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How Dirty Are Cruise Ships?

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Some people go to great lengths to ‘protect’ themselves from cruise-borne germs. I’m not talking about the obsessive-compulsive disorder folks who have a legitimate obsession. I’m talking about the sheltered, paranoid freaks who no longer enjoy the benefit of healthy immune systems because they have utterly destroyed every bacterium on their persons with anti-bacterial gels, creams, and probably suppositories. Many a cruise guest enters his/her cabin and promptly wipes down every conceivable well-used surface with disinfectant wipes: light switches, door knobs, faucets, and telephone. Some go so far as to place the TV remote control in a quart-sized Ziploc bag.

I don’t blame you, gentle reader. Take a few precautions to feel better. But rest assured, the ship crew has already done this. Every homeport, room stewards disinfect every high touch item in the cabin, especially in the bathroom. That bathroom has about 400 times LESS bacteria than your office desk. But go ahead and wipe down that toilet seat again. Better yet, bring those disposable paper seats. Right?

Remember cruise ships clean everything above and beyond what’s required by land businesses. They’re required to. Indeed, I bleached restaurant and kitchen stuff daily until my fingers literally split. Yes, we waiters bleach those menus, salt and pepper shakers, even backs of the chairs. Stewards bleach those elevator buttons and rails. If there does happen to be a virus outbreak on board, we double wash all plates, double wash all glasses, double wash all silver. Feel safer?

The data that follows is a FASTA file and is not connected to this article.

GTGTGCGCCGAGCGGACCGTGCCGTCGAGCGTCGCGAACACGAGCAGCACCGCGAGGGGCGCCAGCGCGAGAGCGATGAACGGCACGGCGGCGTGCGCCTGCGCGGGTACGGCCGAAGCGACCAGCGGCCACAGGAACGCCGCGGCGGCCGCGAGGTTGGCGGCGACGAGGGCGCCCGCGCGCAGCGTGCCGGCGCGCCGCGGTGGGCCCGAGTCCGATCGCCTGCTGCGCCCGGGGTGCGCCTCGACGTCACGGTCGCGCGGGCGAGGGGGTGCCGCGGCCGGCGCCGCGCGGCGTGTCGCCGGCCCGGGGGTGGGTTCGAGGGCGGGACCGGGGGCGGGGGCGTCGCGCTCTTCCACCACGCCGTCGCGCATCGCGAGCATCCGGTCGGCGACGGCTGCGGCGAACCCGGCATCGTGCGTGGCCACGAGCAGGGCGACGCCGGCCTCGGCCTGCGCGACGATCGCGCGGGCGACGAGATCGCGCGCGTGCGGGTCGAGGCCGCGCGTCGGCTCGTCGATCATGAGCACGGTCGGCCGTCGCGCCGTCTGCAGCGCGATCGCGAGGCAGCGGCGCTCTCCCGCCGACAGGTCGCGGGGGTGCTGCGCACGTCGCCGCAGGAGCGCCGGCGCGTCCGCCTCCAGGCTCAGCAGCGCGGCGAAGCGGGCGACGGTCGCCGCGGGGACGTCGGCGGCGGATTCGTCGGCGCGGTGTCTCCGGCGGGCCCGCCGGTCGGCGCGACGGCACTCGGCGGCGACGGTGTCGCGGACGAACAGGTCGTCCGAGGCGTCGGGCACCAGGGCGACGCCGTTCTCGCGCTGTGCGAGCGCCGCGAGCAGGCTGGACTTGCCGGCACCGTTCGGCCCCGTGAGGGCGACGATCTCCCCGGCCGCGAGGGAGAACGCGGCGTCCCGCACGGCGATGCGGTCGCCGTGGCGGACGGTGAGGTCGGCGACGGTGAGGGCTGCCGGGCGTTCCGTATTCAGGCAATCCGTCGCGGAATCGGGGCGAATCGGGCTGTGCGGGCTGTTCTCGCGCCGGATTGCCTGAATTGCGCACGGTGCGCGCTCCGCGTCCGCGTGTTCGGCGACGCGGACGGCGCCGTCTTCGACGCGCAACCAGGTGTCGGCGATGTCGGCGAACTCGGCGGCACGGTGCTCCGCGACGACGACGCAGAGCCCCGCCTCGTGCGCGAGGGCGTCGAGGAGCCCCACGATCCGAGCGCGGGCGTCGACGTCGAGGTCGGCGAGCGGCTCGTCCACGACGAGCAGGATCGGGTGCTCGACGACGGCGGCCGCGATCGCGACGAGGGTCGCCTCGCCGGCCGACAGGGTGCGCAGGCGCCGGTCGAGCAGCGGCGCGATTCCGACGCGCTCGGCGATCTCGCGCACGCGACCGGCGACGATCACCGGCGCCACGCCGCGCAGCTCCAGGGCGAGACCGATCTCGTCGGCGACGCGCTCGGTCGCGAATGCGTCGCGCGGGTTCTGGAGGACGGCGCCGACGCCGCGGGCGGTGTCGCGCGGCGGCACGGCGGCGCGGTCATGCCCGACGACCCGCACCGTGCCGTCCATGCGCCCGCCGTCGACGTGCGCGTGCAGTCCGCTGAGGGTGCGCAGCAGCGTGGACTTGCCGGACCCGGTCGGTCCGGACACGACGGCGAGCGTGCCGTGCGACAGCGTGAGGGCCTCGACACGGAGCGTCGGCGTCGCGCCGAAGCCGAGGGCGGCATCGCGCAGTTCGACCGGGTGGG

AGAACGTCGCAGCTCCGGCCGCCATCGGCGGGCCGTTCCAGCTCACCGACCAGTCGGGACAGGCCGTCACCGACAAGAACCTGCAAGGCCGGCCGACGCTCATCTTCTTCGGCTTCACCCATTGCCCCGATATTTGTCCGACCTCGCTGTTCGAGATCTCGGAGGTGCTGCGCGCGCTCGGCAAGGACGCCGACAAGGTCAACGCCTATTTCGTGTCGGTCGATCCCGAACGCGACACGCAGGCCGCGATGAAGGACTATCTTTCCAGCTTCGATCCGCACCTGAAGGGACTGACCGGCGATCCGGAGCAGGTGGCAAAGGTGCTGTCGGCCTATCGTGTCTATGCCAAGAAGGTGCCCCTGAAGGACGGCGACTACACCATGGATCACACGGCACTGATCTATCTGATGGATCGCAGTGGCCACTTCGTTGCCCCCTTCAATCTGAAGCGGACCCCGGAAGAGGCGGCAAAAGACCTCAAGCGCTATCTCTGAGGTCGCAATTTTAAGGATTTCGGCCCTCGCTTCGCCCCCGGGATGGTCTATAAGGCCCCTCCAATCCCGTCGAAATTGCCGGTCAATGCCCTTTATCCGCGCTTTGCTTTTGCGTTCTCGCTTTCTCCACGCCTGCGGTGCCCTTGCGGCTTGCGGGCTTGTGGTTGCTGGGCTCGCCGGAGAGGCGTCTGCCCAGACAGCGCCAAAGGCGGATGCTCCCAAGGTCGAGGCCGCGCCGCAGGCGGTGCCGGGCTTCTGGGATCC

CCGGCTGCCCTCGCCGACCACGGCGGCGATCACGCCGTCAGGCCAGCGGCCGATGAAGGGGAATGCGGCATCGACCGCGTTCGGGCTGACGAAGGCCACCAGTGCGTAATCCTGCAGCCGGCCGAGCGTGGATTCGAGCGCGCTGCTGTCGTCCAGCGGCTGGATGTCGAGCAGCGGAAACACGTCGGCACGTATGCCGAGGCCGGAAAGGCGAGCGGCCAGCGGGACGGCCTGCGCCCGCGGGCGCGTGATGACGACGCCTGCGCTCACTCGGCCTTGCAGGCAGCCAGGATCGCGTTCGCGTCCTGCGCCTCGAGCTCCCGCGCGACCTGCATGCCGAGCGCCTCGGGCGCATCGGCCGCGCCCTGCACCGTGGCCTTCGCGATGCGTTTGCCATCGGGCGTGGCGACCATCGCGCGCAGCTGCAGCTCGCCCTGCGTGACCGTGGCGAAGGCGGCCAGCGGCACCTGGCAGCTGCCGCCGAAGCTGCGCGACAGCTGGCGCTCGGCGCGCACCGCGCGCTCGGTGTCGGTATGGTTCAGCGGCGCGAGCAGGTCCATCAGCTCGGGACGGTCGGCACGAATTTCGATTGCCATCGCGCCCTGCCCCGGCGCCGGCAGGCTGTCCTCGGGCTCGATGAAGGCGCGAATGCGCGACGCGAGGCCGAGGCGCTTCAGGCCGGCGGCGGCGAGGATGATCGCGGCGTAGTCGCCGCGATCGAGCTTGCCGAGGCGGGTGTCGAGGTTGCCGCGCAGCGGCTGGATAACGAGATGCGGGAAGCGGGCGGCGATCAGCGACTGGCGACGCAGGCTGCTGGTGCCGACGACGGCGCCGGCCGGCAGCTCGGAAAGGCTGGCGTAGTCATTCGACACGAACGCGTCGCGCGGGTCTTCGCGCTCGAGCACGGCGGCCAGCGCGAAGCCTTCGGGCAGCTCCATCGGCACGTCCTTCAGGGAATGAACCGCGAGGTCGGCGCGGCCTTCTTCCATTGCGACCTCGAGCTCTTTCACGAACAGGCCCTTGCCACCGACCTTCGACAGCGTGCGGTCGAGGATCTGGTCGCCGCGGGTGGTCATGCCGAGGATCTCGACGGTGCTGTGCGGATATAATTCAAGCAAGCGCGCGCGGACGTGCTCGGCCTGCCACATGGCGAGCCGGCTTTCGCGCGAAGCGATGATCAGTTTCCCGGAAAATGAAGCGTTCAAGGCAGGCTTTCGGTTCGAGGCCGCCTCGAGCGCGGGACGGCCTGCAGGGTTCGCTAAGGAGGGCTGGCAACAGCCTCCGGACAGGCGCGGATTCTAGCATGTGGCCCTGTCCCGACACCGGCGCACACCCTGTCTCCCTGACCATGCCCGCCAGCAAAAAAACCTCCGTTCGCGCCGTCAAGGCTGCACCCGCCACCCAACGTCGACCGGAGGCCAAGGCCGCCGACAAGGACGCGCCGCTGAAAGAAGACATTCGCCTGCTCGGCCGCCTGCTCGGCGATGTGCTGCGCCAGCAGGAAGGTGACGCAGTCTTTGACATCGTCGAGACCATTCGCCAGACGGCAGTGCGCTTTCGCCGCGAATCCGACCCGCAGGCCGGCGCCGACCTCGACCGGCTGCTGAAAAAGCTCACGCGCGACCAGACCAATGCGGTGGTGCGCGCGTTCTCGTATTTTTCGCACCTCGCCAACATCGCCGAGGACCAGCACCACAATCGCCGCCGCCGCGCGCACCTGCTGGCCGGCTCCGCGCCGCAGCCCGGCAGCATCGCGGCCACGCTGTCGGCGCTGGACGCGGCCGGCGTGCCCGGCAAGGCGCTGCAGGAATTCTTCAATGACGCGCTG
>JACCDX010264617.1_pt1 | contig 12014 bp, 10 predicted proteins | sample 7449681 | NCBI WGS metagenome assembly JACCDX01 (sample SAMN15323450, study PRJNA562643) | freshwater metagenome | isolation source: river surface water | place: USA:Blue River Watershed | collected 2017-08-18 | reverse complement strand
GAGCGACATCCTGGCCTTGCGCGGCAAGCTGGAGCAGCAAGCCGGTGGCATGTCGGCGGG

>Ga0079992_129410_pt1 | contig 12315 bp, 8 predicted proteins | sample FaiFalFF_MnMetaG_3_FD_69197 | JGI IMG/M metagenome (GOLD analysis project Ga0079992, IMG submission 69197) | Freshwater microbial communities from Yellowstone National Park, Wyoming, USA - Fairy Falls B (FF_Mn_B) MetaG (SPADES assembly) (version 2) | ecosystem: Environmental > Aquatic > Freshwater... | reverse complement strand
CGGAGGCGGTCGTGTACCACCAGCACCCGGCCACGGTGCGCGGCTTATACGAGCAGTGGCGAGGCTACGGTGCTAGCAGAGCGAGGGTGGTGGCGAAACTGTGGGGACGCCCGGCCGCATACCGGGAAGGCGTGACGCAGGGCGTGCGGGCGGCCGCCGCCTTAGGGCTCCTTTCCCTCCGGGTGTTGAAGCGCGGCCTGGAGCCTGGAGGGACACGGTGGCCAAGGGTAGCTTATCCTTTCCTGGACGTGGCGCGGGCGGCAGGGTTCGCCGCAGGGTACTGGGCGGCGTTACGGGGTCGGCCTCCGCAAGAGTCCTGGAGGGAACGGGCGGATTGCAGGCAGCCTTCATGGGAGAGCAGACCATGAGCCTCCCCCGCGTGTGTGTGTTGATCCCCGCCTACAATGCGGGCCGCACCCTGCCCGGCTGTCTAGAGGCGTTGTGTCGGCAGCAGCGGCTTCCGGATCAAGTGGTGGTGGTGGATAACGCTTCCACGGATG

YOU SHOULDN’T. Bwah-ha-ha!

Why do I taunt you thus? Because you, gentle germophobe, brought loads of bacteria with you. Take your toothbrush, for example. You put it in your mouth twice a day (well, you should). Yet your mouth contains billions of bacteria. Scientists have identified more than 700 different types of microbes in the average human mouth [WebMD]. Yet if you don’t cap that wet toothbrush, you are potentially contaminating it by merely flushing the toilet (paper-seat and all). Researchers discovered flushing the toilet sends a spray of bacteria- and virus-contaminated water droplets into the air. These float in the air for at least two hours after each flush before landing on surfaces—like your toothbrush [university of Arizona Department of Soil, Water and Environmental Science].

What about the toiletries you brought with you? Ladies, how often do you disinfect every tube, handle, and applicator in your make-up bag? Guys, you bleachin’ handles on those razors?

Remember, you need bacteria to stay healthy. Why do you think babies put everything in their mouths? They’re building up their immune systems! The paranoia of all-things-filthy is predominantly an American trait. We are relentlessly barraged by advertising for cleaning products. It’s gone overboard. Why, even Healthline’s website spread the alarm that washed laundry left unattended in a machine, even a few minutes, is like “the fertile crescent for germs.”

If you have a compromised immunity system, by all means take precautions. But sensible precautions suffice for most of us. I worked on ships four years and never got sick once. I survived countless Norovirus outbreaks without incident. The real culprits are our own bad habits. For cryin’ out loud, just wash your hands after using the toilet and before you eat. You’d be shocked how few people actually do that. On Conquest, the captain even had to publicly humiliate himself by singing “Happy Birthday” to himself on the PA system to drive home how long you should soap those hands (CDC says hum it twice).

The best thing, of course, is sterilization from the inside out: down some shots of booze. Helps with a great many issues.

Brian David Bruns is author of Unsinkable Mister Brown, bronze medal winner at the 2012 London Book Festival.

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I wipe some things off, but don't go crazy about it....LOL I like the idea of downing some booze. I think the reason that helps is that we just don't care if we get any germs after that. LOL

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